Re: [FWDLK] tires
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Re: [FWDLK] tires

I have a 64 300K and wanted larger tires/wheels on her, didn't like the look of a 14" radial.  Since it's not all original (engine only) and I'm not into "just off the showroom look and feel", I put on a set of 15" American Racing black "wagon wheels" with Copper Mastercrafts, 225-15's on.  Since I tend to jump on her more than not, I wanted rubber that would hold up.  I don't take her above 60 mph too much, 3.91 gears aren't meant for highway cruising.
If I want the old style look, I'll try Coker or Diamondback, but for now, I want to stay on the road.
Dave Moore
Wallingford, CT
----- Original Message ----

Hi Gary,
Taking into account the many different aspects of this hobby, and the fact that different owners use their cars for different purposes, the choice of tire is up to the individual owner based on taste as well as anticipated use of the vehicle.
What I am trying to say is that, if the car is a "trailer queen" and hardly gets driven, and is only taken out of the trailer for shows and awards, then, of course,  correct-appearing tires would be the ticket.  However, for folks like me who couldn't give a rat's ass about awards, who never trailer their cars, and who drive them hard as often as possible, I'd go with performance over correct looks. Indeed, the tires on my cars are all serious Goodyear Eagle GT+4's, V-rated, with "only" a 1" whitewall.  My personal choice, and I am sure there are other suitable tires out there besides the Goodyears.
John Hertog
Sag Harbor NY

    I play the other side of the coin (for the most part)
    My muscle cars get stout radials with raised white letters, or just straight blackwalls.  For me, the jump in looks is not too great to distract from the originality and looks of the car in question.  Most muscle cars were wearing tires like this after the original set wore out anyway.  They are fairly period.
    The FL cars are another matter.  Back when we began rounding these up in the mid-late 70's, most had fallen into the hands of no-caring owners who just kept them running and little more.  They got holes drilled in the side trim and sheetmetal screws were used to hold it on, Western Auto mirrors were added the same way.  More often than not, the tire situation was a grim set of mismatched, undersized radials with skinny white wall stripes to match missing or incorrect wheel covers and paint that had not been washed since 1963.  We called them "hillybilly cars"
    On the rare occasion a nice FL car was found, it was utterly breathtaking how it commanded your attention and gave us hope for all those nasty ones we came on to.  The end of the FL period was the very last of the super formal family cars.  A New Yorker from 65 simply lacks the ostentatious presence of a 56.  Why ?  Styles changed, people's expactations changed.  Those high steppin' wide whites and wire wheels gave a 56 a formal sportiness and glamour.  Put them on a 65 and it made it look like a pimp wagon - and not the kind of recent TV show popularity.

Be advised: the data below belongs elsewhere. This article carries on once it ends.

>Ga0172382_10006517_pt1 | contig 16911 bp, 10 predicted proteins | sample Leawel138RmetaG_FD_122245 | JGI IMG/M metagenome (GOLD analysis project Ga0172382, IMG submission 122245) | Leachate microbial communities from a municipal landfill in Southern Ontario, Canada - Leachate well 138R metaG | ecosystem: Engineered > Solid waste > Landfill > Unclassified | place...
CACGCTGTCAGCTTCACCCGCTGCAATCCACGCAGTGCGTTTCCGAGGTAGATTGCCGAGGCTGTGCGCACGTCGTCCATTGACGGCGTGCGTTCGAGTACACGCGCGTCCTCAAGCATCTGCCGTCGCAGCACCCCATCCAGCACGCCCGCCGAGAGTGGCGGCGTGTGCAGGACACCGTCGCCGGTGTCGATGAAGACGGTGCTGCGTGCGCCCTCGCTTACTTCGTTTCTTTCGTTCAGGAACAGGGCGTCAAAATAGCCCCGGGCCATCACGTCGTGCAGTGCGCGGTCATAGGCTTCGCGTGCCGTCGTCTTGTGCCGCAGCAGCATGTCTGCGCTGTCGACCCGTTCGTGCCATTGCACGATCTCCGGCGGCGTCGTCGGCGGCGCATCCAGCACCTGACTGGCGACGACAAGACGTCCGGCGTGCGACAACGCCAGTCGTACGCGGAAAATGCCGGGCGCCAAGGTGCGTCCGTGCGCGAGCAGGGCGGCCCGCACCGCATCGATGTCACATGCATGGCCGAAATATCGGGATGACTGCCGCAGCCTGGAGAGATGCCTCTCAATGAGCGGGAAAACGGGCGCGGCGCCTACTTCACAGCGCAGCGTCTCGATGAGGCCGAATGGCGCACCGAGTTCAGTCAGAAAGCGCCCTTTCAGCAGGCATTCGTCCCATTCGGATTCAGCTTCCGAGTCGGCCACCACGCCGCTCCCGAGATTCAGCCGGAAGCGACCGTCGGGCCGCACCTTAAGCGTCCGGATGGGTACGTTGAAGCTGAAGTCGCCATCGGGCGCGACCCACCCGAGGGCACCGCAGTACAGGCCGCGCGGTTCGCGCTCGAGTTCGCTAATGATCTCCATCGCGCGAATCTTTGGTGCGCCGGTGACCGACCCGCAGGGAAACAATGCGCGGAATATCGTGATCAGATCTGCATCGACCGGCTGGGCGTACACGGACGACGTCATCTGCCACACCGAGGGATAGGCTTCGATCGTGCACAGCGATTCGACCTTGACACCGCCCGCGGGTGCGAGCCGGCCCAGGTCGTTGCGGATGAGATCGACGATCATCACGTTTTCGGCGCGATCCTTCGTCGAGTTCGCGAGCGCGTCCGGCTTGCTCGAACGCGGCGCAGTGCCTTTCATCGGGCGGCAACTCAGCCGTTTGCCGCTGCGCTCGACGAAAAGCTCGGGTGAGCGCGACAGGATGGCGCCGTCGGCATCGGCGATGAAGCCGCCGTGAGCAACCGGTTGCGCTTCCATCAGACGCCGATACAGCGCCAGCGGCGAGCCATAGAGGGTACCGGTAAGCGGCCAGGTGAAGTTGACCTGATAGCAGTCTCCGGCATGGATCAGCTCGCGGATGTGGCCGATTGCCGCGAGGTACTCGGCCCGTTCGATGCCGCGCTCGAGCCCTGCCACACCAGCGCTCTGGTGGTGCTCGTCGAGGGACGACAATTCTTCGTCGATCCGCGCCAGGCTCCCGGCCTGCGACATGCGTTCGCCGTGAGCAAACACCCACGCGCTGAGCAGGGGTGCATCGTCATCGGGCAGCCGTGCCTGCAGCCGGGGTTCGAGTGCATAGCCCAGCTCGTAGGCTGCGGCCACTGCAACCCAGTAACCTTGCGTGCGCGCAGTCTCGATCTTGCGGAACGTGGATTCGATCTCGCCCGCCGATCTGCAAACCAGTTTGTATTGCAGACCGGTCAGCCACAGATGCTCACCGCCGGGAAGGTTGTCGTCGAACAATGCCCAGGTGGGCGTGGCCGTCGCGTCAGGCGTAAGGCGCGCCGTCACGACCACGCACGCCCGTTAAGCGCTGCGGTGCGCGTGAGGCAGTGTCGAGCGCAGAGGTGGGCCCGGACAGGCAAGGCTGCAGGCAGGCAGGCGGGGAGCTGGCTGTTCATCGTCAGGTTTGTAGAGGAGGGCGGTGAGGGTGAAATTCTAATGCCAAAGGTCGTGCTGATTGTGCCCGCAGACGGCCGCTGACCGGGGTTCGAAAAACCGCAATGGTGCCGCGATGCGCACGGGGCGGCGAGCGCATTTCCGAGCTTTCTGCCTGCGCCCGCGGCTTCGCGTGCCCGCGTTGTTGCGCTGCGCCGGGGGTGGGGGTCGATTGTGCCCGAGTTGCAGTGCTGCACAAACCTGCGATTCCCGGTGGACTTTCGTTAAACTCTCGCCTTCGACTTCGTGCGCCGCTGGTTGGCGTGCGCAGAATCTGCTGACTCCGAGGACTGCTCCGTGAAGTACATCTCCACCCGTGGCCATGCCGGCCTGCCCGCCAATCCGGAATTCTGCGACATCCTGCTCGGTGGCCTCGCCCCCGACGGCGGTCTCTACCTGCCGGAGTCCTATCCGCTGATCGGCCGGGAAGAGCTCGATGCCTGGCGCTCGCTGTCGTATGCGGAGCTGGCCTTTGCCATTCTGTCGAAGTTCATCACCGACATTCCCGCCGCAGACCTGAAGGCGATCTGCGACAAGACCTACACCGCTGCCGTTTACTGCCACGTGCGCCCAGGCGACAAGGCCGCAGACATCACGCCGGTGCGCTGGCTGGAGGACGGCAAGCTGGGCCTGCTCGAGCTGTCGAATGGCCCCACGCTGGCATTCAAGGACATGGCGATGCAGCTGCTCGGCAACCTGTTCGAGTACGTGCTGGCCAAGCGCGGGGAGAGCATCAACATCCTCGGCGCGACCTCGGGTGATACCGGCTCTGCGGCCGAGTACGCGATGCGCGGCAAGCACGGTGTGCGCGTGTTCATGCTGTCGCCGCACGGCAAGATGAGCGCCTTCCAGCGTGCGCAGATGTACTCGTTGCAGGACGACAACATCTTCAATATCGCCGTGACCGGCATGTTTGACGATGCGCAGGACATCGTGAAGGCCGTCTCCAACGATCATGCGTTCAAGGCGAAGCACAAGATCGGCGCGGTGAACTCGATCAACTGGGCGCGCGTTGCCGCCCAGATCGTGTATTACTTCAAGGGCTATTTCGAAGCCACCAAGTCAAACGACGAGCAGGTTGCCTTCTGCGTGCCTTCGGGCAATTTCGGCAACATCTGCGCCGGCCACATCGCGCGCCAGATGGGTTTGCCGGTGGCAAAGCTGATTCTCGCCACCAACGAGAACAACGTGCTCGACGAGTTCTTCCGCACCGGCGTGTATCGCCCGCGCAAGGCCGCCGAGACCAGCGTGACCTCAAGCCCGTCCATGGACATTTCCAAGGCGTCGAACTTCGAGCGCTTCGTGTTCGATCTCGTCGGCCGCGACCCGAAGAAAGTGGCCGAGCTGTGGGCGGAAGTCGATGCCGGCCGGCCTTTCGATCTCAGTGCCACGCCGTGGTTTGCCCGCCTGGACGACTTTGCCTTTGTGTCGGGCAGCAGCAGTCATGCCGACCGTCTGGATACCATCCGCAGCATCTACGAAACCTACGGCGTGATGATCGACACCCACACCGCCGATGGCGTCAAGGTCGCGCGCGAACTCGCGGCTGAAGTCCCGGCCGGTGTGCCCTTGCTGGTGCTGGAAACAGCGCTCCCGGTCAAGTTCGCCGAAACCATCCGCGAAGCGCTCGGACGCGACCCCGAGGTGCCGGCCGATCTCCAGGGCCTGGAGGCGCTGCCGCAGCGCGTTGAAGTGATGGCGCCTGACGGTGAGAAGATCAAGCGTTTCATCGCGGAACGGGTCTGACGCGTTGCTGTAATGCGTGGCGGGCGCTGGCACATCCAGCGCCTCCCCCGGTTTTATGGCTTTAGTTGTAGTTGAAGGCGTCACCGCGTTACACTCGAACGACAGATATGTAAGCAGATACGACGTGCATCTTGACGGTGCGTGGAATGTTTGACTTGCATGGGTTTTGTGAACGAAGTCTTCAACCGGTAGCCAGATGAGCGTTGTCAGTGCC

I am still chasing the dream of wandering around my Grandfather's garage.  A lavender 59 Electra sat quietly in the shadows next to my Grandmother's yellow and white 56 Roadmaster.  The sun filtered across the darkened recesses in a shaft of gold and sparkles from the dust that would kick up by being there.  The curves and chrome of those sculpted bodies rolled in dances of light and shadow as this wonder-filled kid walked around them in awe.  They were art.  On a later trip, the cars were changed out for a 66 Electra and a 63 Special.  Square, boxy tubs with all the glamour of a shoebox and a brick of cheese.  The flat sides and squared bumpers did nothing in the light.  By contemporary standards they were neat cars.  Compared to the previous garage inhabitants, they had all the panache of a bread truck.  The dream was gone.
    I don't hammer my cars too bad.  The muscle cars get a leg stretching from time to time, but the FL cars I keep for a different reason.
    There is no more compelling reason to do these cars than to see the smiles they put of the faces of goobers like me who remember a time when these were the glamour queens of the boulevard.  I can't stop anywhere without drawing a crowd.  My favorite is just driving slow in traffic and seeing people point and smile.  I do not show my cars.  Landfill trophies and "look at me!" competition defeats the very reason I own these.  I'll just park my car at the gate and let people enjoy it without all the hype.  I do not want credit for what they are seeing.  I only saved it.  Someone else built it, someone else bought it.  What we have in common is a soft recollection of some time long ago when these shapes and images gave us some sort of happiness.  For this reason, a correct dimensional whitewall is mandatory, like NOT wearing sneakers with a tuxedo, or loafers and black dress socks with Bermudas to the beach.  The right shoes for the right occasion.  For me, the FL occasion is a high steppin' event of collective memories of everyone's Grandpa's garage.  I am not a stylish guy by most standards, but this is one style I hold true.
    BTW - my cop car wears appropriate tall, skinny blackwalls.


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